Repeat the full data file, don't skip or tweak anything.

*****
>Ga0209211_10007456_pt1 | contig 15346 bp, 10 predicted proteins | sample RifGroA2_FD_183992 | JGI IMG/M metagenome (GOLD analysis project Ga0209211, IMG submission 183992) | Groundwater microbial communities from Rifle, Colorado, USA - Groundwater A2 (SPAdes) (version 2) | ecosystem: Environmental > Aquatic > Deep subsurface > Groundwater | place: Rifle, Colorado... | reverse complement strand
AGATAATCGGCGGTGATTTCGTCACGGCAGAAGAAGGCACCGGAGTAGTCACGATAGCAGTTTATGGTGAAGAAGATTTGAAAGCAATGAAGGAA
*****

>Ga0209211_10007456_pt1 | contig 15346 bp, 10 predicted proteins | sample RifGroA2_FD_183992 | JGI IMG/M metagenome (GOLD analysis project Ga0209211, IMG submission 183992) | Groundwater microbial communities from Rifle, Colorado, USA - Groundwater A2 (SPAdes) (version 2) | ecosystem: Environmental > Aquatic > Deep subsurface > Groundwater | place: Rifle, Colorado... | reverse complement strand
AGATAATCGGCGGTGATTTCGTCACGGCAGAAGAAGGCACCGGAGTAGTCACGATAGCAGTTTATGGTGAAGAAGATTTGAAAGCAATGAAGGAA